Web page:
3 that the operating voltage for this detector cannot be adjusted). Set up the DataStudio for a 30s counting interval. Devise a way to place the 137 Cs sources so that when both are in place they touch one another, are positioned midway between the ends of the tube, and so that each source can be removed then replaced in exactly the same position. With only one cesium radioactive source in place, take a five-minute count (10 measurements). The count rate should be in the range 10,000-0,000 counts per 30s. Record the count as r 1. Place the second source beside the first (being careful not to disturb the first) and take a fiveminute count of the combined sources. Record this count as r c. Now remove the first source and take a third five-minute count. Record this as r. Repeat with the source positions reversed because these sources are not of equal strength. (Note: If the count rate exceeds 65,000 DataStudio will "reset" its counter). Calculate the dead time τ of the PASCO GM detector for both arrangements using Eq. (3). Now that we know τ for the PASCO GM tube we can use Eq. (1) to correct any counting rates measured with this detector. Apply such a correction (if necessary) for data taken in the next section. PART II Statistics of Nuclear Counting* *[Portions of the Theoretical Background are taken from Experimental γ -Ray Spectroscopy and Investigations of Environmental Radioactivity Experiment 9 by Randolph S. Peterson, Spectrum Techniques, Inc.] Objective: To study the statistical fluctuations which occur in the disintegration rate of an essentially constant radioactive source (one whose half-life is very long compared to the time duration of the experiment). Theoretical Background: We can never know the true value of something through measurement. If we make a large number of measurements under (nearly) identical conditions, then we believe this sample s average to be near the true value. Sometimes the underlying statistics of the randomness in the measurements allows us to express how far our sample average is likely to be from the real value. Such is the situation with radioactive decay, with its probability for decay, λ, that is the same for identical atoms. Radioactive materials disintegrate in a completely random manner. There exists for any radioactive substance a certain probability that any particular nucleus will emit radiation within a given time interval. This probability is the same for all nuclei of the same type and is characteristic of that type of nucleus. There is no way to predict the time at which an individual nucleus will decay. However, when a large number of disintegrations take place, there is a definite average decay rate 3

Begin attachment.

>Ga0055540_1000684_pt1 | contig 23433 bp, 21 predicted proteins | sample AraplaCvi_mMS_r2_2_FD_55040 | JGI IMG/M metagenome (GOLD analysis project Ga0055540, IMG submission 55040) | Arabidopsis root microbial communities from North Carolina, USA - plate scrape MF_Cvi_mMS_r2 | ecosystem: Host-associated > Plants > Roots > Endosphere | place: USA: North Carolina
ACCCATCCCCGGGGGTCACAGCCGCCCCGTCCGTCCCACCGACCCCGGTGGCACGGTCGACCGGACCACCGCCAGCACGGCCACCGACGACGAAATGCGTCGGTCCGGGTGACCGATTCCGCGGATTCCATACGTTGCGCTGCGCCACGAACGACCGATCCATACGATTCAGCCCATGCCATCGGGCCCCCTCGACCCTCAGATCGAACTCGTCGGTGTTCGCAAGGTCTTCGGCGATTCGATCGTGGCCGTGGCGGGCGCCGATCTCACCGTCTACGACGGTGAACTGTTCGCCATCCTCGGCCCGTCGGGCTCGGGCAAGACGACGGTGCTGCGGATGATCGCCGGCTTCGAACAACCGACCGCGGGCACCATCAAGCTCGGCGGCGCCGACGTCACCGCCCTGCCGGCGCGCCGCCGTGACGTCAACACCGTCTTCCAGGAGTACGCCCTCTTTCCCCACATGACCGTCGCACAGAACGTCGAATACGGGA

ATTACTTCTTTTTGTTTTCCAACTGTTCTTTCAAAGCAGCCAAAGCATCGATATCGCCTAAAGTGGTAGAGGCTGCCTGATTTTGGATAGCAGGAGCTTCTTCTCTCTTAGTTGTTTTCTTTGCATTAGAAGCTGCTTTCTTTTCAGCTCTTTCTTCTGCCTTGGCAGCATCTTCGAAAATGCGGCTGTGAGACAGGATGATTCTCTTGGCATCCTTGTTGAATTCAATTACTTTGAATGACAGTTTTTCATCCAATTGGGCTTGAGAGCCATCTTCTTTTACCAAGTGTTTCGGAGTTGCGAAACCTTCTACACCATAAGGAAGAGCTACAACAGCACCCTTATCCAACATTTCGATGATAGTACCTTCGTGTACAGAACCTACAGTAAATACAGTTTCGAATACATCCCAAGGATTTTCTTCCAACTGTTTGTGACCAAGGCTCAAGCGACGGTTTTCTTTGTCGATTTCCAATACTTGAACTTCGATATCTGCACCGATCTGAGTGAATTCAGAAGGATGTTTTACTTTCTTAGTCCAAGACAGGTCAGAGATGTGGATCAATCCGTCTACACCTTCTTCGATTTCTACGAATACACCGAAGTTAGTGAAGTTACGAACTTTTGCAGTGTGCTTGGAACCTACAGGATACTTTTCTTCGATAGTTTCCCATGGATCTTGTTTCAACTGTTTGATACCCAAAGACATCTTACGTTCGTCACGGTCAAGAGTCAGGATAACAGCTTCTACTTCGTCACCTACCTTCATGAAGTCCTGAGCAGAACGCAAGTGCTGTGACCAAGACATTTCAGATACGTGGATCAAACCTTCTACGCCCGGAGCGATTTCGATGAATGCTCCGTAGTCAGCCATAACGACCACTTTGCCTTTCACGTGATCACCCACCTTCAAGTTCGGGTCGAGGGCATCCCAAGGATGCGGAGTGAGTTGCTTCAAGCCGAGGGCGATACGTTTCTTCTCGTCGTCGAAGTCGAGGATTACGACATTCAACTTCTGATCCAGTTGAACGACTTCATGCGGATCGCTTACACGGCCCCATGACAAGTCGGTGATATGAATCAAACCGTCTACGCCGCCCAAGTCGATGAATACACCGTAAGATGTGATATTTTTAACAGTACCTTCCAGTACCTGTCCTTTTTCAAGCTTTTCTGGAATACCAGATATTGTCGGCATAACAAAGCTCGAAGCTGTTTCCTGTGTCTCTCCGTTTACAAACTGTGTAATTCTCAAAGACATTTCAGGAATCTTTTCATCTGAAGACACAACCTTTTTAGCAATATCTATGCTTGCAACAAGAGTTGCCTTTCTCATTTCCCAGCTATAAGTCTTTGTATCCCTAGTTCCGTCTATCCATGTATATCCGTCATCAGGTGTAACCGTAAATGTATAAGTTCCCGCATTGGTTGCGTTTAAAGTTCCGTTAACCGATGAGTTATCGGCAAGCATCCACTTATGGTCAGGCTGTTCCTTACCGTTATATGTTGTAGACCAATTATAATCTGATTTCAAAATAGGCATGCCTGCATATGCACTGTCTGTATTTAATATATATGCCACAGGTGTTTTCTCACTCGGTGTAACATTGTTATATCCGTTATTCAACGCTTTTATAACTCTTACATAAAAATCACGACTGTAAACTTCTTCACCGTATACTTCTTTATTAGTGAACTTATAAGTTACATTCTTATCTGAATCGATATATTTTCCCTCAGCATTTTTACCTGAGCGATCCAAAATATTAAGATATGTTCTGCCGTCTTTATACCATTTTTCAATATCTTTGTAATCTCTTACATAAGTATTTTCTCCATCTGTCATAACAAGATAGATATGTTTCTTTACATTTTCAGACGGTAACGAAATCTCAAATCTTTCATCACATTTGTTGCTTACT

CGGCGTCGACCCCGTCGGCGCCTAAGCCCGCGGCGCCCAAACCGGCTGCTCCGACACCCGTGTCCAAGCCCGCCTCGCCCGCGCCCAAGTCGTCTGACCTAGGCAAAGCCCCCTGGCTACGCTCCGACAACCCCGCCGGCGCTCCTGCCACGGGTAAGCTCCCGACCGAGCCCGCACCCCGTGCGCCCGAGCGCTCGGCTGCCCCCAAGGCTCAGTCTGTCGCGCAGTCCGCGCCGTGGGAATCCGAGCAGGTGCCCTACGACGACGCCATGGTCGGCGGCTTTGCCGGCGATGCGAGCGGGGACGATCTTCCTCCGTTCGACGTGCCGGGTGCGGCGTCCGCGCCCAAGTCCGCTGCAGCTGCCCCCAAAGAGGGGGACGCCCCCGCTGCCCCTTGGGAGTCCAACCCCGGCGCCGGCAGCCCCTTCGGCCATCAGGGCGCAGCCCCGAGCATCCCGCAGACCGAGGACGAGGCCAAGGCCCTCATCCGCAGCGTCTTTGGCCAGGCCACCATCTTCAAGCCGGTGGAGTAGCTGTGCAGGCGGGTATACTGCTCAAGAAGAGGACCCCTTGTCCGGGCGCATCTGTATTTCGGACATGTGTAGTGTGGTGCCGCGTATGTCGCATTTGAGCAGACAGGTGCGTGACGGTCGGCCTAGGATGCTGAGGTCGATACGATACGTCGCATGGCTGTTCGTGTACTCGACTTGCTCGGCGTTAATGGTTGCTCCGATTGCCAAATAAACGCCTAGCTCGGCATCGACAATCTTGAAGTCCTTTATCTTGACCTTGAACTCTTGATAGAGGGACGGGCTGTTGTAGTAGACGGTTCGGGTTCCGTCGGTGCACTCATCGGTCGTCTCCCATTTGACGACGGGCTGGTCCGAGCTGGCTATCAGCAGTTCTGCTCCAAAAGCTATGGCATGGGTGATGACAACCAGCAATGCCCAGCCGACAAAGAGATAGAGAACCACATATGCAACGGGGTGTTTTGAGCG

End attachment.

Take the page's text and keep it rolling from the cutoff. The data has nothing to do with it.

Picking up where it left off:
4 which is characteristic of the particular nuclear type. Measurements of the decay rate taken over small time intervals will yield values which fluctuate randomly about the average value and consequently which follow the laws of statistics. Hence in dealing with data from measurements of radioactivity, the results of the laws of statistics must be applied. Given that λt is the probability of decay for a single nucleus in time interval t (and thus 1 λt is the probability for non-decay), the probability P(n,t) of n nuclei decaying in time t from a sample of N identical atoms is given exactly by the binomial distribution P(n,t) = N! n!(n n)! (λt)n (1 λt) N n. (4) The mean and variance of this distribution are µ = Np and σ = Np(1 p), respectively, where p = λt. If λt is small and N is large such that µ = λtn remains small, this binomial distribution can be approximated by the Poisson distribution P(n,t) = µn n! e µ where µ = λnt is the average number of decays in time interval t. (5) If λt is small and N is large such that µ = λtn is not small (perhaps greater than 100), the binomial distribution can be approximated by the normal (Gaussian) distribution function, P(n,t) = (n µ) 1 πσ e σ. (6) where σ µ is the square of the standard deviation, and gives a measure of the width of the distribution. Experimentally we measure a sources activity or count rate. We expect a large number of independent measurements to be described by the above probability functions where we approximate µ with our sample average A and the standard deviation σ with the square root of A. Thus, given a large number of measurements M of a source's activity, A, the frequency ƒ(a) = MP(A)ΔA with which we measure A (per interval ΔA) is expected to follow Poisson statistics if A is small: P Poisson (A) = A A (7) A! e A and Gaussian statistics if A is large: P Gaussian (A) = 1 ) A. π A (8) Note that ƒ(a) is the number of times our measurement falls in the range A A+ΔA. 4